The Season of Nothing

Anika was looking out the window yesterday at the rather dreary view, and said, “There’s nothing on the trees, and nothing falling from the sky, and nothing pretty. It’s the Season of Nothing.”

I agree with her. I love every season, except late fall.

Early fall is fantastic. I feel light and joyous in early fall. But late fall does me in each year.

Especially last year. Last fall, I crashed – physically, mentally, spiritually, and emotionally, I ran into a brick wall, and there I stuck.

Time-change happened, and it was as though someone flicked the switch off in my life, and everything went dark. It sucked, and then I wrote this post about it.

There were a number of reasons for it – the isolation of being at camp in winter, the lack of sunshine in the dark little house we were living in at that time, Ben being gone on a 10-day missions trip right during my weakest stretch, the stress of trying to decide if we were going to leave camp.

Oh, what a dark, horrible time. I look at that list, and I still almost want to just curl up in the fetal position.

It was not a good fall for me.

But someone in their sheer brilliance once decided that Christmas should be in December, right after the Season of Nothing, and thus I was saved.

My parents showed further wisdom when they said, “Come stay with us in sunny Florida for three weeks while Ben is gone on another missions trip in January.”

After those three weeks of Florida sunshine, and a happy reunion with Ben, I was ready to handle life again. Spring was on the way.

And it certainly didn’t hurt to be planning our new home – I was dreaming a light, bright, open, airy dream, and before I knew it, spring arrived.

In spring and summer, it’s hard to believe a lack of sunshine could make me so crazy. And it’s a breeze for me to get through early fall, in all its brightness of orange and yellow leaves.

But when that nasty wind blew all the leaves off the trees a week ago, and ushered in “Ugly Fall”, I could feel myself slipping. November is coming!

I felt fear coming right along with November’s approach. I also felt dread – I was scared to go back to that place!

So the other day, I decided I just wouldn’t go back there. I will not let this fall be dark.

This is not last year. New year, new approach.

I am telling you now that November will not get me down without a very big fight this year.

Fortunately, there are a whole bunch of things which can be done to help with the winter blues. Last winter, I discovered a few things which were very helpful for me:

1. Using a happy light. We bought a blue light from Costco last fall, but I’ll have to do more research on it, as I’ve since heard that blue lights can do damage to the eyes, and it’s best to use a fluorescent happy light.

2. Getting outside. Every single day, no matter what the weather.

3. Being with people. Fortunately, living in Niverville will make this winter a lot more social for me. It’s hard to get used to the busy schedule we have in comparison to the pace we lived at camp, but I think it will really help me to get over my November slump.

4. Lots of lights and color.The Christmas decorations are going up early this year! Ben doesn’t like early Christmas decorations, but he actually brought up the topic of outdoor Christmas lights on his own the other day. I think he’s desperate to do anything that will help me cheer up for the month of November, and avoid a repeat of last year!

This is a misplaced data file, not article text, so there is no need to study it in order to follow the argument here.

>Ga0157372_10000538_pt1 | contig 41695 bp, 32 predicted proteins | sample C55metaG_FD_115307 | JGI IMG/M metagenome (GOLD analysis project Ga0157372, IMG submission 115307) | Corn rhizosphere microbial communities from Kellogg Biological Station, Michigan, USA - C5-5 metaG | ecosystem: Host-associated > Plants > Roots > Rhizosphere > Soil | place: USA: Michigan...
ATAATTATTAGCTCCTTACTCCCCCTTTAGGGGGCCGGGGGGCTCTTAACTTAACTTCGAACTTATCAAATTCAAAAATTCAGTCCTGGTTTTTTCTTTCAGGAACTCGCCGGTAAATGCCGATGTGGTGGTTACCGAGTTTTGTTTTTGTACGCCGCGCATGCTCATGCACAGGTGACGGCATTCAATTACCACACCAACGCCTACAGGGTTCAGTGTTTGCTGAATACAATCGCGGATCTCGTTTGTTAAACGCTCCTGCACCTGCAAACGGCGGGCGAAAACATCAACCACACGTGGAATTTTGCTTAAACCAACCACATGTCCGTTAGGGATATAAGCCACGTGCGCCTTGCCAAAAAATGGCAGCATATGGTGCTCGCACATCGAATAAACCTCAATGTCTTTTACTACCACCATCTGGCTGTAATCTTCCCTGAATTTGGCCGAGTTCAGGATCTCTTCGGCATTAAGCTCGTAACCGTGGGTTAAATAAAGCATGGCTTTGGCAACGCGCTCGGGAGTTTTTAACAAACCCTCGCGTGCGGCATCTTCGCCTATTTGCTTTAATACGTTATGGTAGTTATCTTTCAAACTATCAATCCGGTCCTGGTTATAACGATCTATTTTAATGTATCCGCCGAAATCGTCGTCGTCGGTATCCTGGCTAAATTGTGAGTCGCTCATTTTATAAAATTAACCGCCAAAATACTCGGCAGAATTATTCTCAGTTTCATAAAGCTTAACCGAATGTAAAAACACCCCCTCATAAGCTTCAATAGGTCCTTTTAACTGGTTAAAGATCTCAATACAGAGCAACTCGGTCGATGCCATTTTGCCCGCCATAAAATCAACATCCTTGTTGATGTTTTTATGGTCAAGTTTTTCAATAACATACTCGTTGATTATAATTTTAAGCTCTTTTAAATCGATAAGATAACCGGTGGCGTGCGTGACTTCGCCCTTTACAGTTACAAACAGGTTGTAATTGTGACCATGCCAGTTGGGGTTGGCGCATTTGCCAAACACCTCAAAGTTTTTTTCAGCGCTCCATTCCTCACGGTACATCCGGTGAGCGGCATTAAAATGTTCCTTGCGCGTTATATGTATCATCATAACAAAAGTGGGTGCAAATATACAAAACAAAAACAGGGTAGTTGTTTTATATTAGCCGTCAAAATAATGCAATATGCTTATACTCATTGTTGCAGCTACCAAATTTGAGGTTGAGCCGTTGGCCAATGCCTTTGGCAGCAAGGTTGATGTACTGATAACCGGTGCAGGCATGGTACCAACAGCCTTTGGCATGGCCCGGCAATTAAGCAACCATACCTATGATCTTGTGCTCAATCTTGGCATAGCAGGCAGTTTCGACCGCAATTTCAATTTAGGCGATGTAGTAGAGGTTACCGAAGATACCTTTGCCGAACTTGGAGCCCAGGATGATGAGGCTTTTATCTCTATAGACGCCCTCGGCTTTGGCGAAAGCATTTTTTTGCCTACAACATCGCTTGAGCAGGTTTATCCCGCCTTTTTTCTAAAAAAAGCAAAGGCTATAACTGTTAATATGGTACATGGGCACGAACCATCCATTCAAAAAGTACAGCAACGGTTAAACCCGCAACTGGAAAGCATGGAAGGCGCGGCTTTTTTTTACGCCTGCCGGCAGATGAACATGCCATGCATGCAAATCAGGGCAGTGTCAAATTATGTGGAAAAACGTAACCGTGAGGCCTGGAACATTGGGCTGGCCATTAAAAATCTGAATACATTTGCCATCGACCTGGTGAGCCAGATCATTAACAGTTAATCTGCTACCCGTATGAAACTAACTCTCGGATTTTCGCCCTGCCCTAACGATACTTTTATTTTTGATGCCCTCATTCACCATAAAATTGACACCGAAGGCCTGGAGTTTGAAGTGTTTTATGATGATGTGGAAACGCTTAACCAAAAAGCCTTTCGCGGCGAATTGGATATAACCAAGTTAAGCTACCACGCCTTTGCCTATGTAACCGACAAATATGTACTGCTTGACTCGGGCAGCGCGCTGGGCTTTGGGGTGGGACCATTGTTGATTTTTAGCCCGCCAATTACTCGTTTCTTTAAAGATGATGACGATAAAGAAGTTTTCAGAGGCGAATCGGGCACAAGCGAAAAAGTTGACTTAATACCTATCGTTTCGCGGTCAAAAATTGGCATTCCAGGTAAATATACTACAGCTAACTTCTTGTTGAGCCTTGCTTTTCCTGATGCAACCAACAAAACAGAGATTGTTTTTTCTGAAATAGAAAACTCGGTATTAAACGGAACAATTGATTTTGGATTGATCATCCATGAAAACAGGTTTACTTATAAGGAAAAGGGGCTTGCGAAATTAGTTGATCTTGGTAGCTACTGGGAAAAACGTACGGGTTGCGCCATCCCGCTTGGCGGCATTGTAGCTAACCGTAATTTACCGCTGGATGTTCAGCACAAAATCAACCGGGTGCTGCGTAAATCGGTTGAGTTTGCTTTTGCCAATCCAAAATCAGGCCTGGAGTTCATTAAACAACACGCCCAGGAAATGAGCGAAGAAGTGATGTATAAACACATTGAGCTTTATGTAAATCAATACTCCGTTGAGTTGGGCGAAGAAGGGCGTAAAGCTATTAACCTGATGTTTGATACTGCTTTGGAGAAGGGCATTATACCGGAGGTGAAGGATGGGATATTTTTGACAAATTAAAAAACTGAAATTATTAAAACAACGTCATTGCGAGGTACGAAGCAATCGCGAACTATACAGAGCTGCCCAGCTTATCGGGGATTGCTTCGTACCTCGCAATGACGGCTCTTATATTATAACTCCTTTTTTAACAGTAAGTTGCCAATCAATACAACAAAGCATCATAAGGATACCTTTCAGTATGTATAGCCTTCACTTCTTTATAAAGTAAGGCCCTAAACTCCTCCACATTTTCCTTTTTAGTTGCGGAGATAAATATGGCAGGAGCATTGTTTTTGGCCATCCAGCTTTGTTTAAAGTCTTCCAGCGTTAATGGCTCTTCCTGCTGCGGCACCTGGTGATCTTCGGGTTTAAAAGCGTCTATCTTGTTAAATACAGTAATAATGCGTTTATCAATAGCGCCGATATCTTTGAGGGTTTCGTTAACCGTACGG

I need something to anticipate. I need something bright, warm, and exciting.

I think I’ll go candle shopping….

Much to my delight, one of my favorite health blogs posted a wonderful list of ways to deal with winter blues, so I will be trying a number of new ideas this winter, as well. I’ll let you know which ones work well! Except for #6 on the list. If #6 works well, you won’t be hearing about it from me. We don’t talk about stuff like that on this blog.

And now I’ll go paint some leaves with my girls, or buy more pumpkins, or find some way of getting some color and excitement into this gray, rainy day.

Any good ideas out there for getting through the Season of Nothing?

7 thoughts on “The Season of Nothing

  1. How beautifully honest!
    One thing I have done in November is challenge myself to post a picture a day. I looked for beauty each day. I posted one picture regardless of whether I thought it was a great shot or not.
    I look back at that album now and see that there was indeed beauty in November…and this gives me hope that there will be again!
    Thanks for sharing, Kendra!

  2. Come on, Kendra…number 6 is such a good one. 🙂

    I think just recognizing what’s going on helps a lot, don’t you agree? Then, we’re able to combat the actual issue instead of just another case of grumpiness or whatever. I like the idea of looking for beauty in everything. Today, my first blast of beauty was looking at my kids, lined up for the bus with their friends next door…8 kids having so much fun… giving each other bunny ears of all things… and enjoying it immensely. Cheap thrills, I’m telling you. But, the smiles on those 8 faces were pricelessly beautiful. I like how kids can enjoy the little things without having to be reminded.

    • I didn’t say number 6 wasn’t a good one – I just meant I wouldn’t be providing details on it!

      And you’re right – recognizing the problem makes a BIG difference. I also like finding out how many easy, little things there are to help fight something that feels so huge. And it is the little, happy things that go a long way!

  3. Pingback: Redefining Seasons | Ordinary Days

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